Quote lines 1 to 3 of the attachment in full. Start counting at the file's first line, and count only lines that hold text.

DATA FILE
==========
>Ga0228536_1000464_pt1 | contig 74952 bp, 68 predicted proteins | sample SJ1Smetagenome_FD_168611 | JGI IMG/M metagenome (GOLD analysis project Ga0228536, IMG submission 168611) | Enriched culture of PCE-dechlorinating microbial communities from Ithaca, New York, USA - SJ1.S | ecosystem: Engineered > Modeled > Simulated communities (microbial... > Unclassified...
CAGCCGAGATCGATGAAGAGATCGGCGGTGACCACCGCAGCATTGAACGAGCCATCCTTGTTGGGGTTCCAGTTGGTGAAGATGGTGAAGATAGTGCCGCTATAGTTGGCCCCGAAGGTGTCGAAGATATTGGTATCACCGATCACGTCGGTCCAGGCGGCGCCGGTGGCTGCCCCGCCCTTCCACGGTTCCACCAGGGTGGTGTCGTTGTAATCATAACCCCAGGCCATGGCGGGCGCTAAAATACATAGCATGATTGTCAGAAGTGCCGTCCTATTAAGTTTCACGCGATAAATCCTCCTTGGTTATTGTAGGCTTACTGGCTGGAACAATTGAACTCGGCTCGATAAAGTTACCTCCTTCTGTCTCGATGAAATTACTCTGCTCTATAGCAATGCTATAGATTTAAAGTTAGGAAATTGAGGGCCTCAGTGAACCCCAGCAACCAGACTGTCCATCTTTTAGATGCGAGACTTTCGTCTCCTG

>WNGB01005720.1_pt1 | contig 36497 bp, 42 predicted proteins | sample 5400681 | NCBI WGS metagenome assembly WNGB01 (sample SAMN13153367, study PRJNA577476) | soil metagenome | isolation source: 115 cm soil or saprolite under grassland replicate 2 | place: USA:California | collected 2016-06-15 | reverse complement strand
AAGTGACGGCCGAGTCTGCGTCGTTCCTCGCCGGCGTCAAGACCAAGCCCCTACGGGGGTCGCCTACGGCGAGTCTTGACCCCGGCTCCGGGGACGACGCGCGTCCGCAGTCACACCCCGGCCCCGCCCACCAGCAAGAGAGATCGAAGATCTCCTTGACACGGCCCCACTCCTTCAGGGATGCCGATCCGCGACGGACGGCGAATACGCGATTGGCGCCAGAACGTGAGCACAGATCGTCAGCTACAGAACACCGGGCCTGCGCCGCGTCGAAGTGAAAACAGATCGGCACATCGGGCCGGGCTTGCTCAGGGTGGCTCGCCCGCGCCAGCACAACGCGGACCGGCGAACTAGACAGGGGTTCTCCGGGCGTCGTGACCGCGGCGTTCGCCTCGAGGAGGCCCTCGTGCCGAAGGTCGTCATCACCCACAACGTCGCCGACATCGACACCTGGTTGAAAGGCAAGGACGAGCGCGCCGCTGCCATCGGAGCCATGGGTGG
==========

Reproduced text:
>Ga0228536_1000464_pt1 | contig 74952 bp, 68 predicted proteins | sample SJ1Smetagenome_FD_168611 | JGI IMG/M metagenome (GOLD analysis project Ga0228536, IMG submission 168611) | Enriched culture of PCE-dechlorinating microbial communities from Ithaca, New York, USA - SJ1.S | ecosystem: Engineered > Modeled > Simulated communities (microbial... > Unclassified...
CAGCCGAGATCGATGAAGAGATCGGCGGTGACCACCGCAGCATTGAACGAGCCATCCTTGTTGGGGTTCCAGTTGGTGAAGATGGTGAAGATAGTGCCGCTATAGTTGGCCCCGAAGGTGTCGAAGATATTGGTATCACCGATCACGTCGGTCCAGGCGGCGCCGGTGGCTGCCCCGCCCTTCCACGGTTCCACCAGGGTGGTGTCGTTGTAATCATAACCCCAGGCCATGGCGGGCGCTAAAATACATAGCATGATTGTCAGAAGTGCCGTCCTATTAAGTTTCACGCGATAAATCCTCCTTGGTTATTGTAGGCTTACTGGCTGGAACAATTGAACTCGGCTCGATAAAGTTACCTCCTTCTGTCTCGATGAAATTACTCTGCTCTATAGCAATGCTATAGATTTAAAGTTAGGAAATTGAGGGCCTCAGTGAACCCCAGCAACCAGACTGTCCATCTTTTAGATGCGAGACTTTCGTCTCCTG

>WNGB01005720.1_pt1 | contig 36497 bp, 42 predicted proteins | sample 5400681 | NCBI WGS metagenome assembly WNGB01 (sample SAMN13153367, study PRJNA577476) | soil metagenome | isolation source: 115 cm soil or saprolite under grassland replicate 2 | place: USA:California | collected 2016-06-15 | reverse complement strand